Distance – How to Get More ….


One of the most common questions we receive (seems every day) is “How can I get more distance?”

There are three areas you can work on/improve to help you get more distance on all your golf shots, in particular, your driver.

And, all of these, you can and SHOULD work on over the fall / winter (training sessions).

Those three areas are:

  1. Driver Technology
  2. Flexibility and Strength
  3. Swing Technique

Let’s break down each area a little.

Callaway Rogue Driver #1 Rated: Length and Forgiveness

1.  Driver Technology:

A few years ago, the USGA put together a set of rules limiting how much a golf ball can “rebound” off the face of a driver (a vague description) – thus putting a limit on the distance of the drivers. Since then, the golf industry realizing they can no longer make drivers that can hit it further off the face, have been working on technology that has made the “big” headed drivers more aerodynamic (thus less air resistance in the golf swing) and more prominent sweet spots on the face.

Older technology drivers had sweet spots the size of a dime (some smaller), newer technology drivers have sweet spots the size of half dollars (some even bigger). What that means is balls hit slightly off the middle of the club face will travel much further now.

And the key is the “average driving distance” you have, not the “one” you catch that happens to fly a long way. Meaning, if your sweet spot on the driver is large and you miss hit a few shots (or more) around off the middle of the club face, you will still get good/more “average” driving distance. Meaning, overall you will have less club into the greens, etc. etc.

So, if you are looking to maximize or increase distance – you need to have a driver that is “modern” or at least less than 2 or 3 years old. These newer drivers have large sweet spots and have the highest technology for the least amount of wind/club head resistance in the golf swing.

2.  Flexibility and Strength

The 2nd area to focus on with distance is flexibility and strength. And in that order. Too many worries about strength and not flexibility. Being strong with good, or great, flexibility “allows” you to get in positions in your golf swing to hit the ball with reasonable distance.

As we get older, we lose our strength and more importantly our flexibility, when we start to lose our elasticity, we can no longer create certain angles in the golf swing that will allow us to create “leverage” in the golf swing which in turn produces speed and distance.

We have produced an extensive DVD on this topic. This DVD is set up to test the areas of your body and its flexibility in these areas. It then gives you 3 or 4 exercises you can perform to regain or create increased flexibility (and strength) in those areas. This DVD designed around the single plane swing of Moe Norman – in other words, it takes the eight most significant positions of Moe’s swing and determines if you are flexible enough to “reach” those positions. If not, it gives you “easy” exercises to perform over time that in turn will help you gain those positions and eventually “allow” you to swing the club on plane.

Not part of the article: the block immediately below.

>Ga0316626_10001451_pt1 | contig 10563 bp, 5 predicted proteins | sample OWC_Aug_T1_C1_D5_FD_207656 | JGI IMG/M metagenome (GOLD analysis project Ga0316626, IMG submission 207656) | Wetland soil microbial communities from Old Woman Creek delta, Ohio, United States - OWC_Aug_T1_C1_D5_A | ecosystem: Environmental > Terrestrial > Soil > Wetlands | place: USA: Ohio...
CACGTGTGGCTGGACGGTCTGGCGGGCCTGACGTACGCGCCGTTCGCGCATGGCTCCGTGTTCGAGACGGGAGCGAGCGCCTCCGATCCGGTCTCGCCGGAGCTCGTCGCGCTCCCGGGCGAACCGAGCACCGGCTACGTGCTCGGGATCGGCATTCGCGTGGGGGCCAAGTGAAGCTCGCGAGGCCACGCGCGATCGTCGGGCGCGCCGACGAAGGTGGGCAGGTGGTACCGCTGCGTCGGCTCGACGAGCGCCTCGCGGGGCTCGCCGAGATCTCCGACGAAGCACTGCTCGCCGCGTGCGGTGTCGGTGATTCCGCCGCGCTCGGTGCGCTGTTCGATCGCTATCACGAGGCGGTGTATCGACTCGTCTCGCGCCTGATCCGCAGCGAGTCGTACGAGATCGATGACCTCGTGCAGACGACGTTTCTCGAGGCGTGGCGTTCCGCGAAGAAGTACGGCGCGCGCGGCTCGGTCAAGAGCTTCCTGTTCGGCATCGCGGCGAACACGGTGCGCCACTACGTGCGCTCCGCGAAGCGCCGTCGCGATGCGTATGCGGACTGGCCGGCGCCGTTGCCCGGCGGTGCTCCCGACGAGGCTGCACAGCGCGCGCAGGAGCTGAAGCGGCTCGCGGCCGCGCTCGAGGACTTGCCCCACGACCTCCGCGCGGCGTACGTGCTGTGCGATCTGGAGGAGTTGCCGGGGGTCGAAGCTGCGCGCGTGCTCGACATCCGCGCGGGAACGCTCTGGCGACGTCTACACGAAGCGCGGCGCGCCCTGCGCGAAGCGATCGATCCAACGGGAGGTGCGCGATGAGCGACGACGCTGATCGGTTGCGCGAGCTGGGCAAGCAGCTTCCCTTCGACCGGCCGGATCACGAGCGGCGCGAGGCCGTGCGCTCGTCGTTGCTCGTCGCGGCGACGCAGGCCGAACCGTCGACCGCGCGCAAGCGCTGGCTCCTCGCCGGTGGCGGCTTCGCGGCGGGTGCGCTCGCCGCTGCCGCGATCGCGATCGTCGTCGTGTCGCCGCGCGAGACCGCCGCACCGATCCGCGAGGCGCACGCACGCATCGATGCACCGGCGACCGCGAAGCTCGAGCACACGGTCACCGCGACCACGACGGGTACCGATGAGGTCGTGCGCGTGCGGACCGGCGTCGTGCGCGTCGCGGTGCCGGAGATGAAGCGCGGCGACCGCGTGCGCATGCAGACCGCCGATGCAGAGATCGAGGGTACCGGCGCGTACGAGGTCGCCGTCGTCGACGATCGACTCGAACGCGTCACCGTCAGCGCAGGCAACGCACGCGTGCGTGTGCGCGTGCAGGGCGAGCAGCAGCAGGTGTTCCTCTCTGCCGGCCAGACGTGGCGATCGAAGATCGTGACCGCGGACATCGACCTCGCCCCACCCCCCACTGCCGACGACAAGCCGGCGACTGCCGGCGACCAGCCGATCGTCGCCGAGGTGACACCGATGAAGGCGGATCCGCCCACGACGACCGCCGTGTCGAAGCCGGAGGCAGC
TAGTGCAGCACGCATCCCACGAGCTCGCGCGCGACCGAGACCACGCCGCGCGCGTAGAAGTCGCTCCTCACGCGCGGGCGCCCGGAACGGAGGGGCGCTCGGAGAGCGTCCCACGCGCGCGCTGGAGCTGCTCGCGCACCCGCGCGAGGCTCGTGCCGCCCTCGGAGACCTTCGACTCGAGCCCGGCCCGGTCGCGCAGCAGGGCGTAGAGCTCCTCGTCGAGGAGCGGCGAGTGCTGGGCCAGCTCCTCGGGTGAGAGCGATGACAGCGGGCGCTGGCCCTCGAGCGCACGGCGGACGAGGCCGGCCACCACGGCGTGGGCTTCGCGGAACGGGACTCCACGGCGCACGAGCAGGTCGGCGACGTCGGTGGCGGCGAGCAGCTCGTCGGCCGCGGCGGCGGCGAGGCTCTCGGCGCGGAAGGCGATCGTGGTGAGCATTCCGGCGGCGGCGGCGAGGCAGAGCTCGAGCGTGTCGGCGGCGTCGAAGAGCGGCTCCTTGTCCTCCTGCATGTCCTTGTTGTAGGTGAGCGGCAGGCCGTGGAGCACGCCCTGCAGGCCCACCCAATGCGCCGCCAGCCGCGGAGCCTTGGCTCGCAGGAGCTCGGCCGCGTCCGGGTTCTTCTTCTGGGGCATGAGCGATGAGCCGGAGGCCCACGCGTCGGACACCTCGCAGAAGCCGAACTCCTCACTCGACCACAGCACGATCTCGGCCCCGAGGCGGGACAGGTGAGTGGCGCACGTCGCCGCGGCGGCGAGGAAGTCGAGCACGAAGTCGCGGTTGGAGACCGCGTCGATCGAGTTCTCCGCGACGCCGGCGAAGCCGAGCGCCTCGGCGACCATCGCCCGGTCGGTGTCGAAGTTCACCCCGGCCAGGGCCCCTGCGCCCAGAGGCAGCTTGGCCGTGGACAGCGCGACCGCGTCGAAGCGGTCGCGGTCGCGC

You can see a lot more detail about the Flexibility and Exercise information at: Flexibility and Exercise information at: Flexibility and Exercise Video

3.  Swing Technique

Ultimately, the most crucial factor to get more distance is to improve your technique. It is always interesting, one of the things we do at all our schools and camps is to measure our students swing speed. We then correlate it to their driver swing speed and the average distance they should be hitting their driver. For most (those that swing 85 to 90 mph), they should be hitting their driver 230 to 240 yards (with a little roll).

For most, when they find out how far they should be hitting their driver with the speed they currently have, they are shocked. Why are they hitting it so short compared to where “their potential” says they should be hitting it? Because of technique. They are not hitting the golf ball off the “sweet spot” of the club with a “direct hit” from the club that is on the path.

In other words, they are hitting “glancing blows” that is creating side spin which is limiting or reducing the distance they should be hitting their driver.

Working on swing technique – working on getting the club on the proper single plane/path, with a square club face through impact and ultimately, limited to no side spin, will give you the maximum distance.

In conclusion, to answer the all too common question, we get from so many of our students/customers

How can I get more distance?


1.  Obtain a new/modern driver that has the highest technology for increased sweet spot and limited wind resistance (aerodynamic).

2.  Work/continue to work on flexibility (especially over the “off-season” months when so many loose elasticities because of an increased static lifestyle) and… 

3.  Always work on improving your technique to maximize the optimal hit on the ball with limited side spin and enhanced sureness of hit.

P.S – Here is the P.S. to this article as EVERYONE will ask this question to us (in person, at schools, during webinars, across emails, etc….).

What is the fastest way to improve technique?


These are our premier instructional program set up for personalized instruction from a distance (from your home).

In fact, this is the program we GIVE to everyone who attends our Build Your Game Camps – this is how we follow up with all our camp students to guarantee continued success and improvement in a much shorter period.

To see more about our coaching program: CLICK HERE

(We are currently running (as of today) a VERY limited coaching program special)

For more information, please click link above or you can email Trent White, PGA – Coaching Program Manager at trentw@moenormangolf.com

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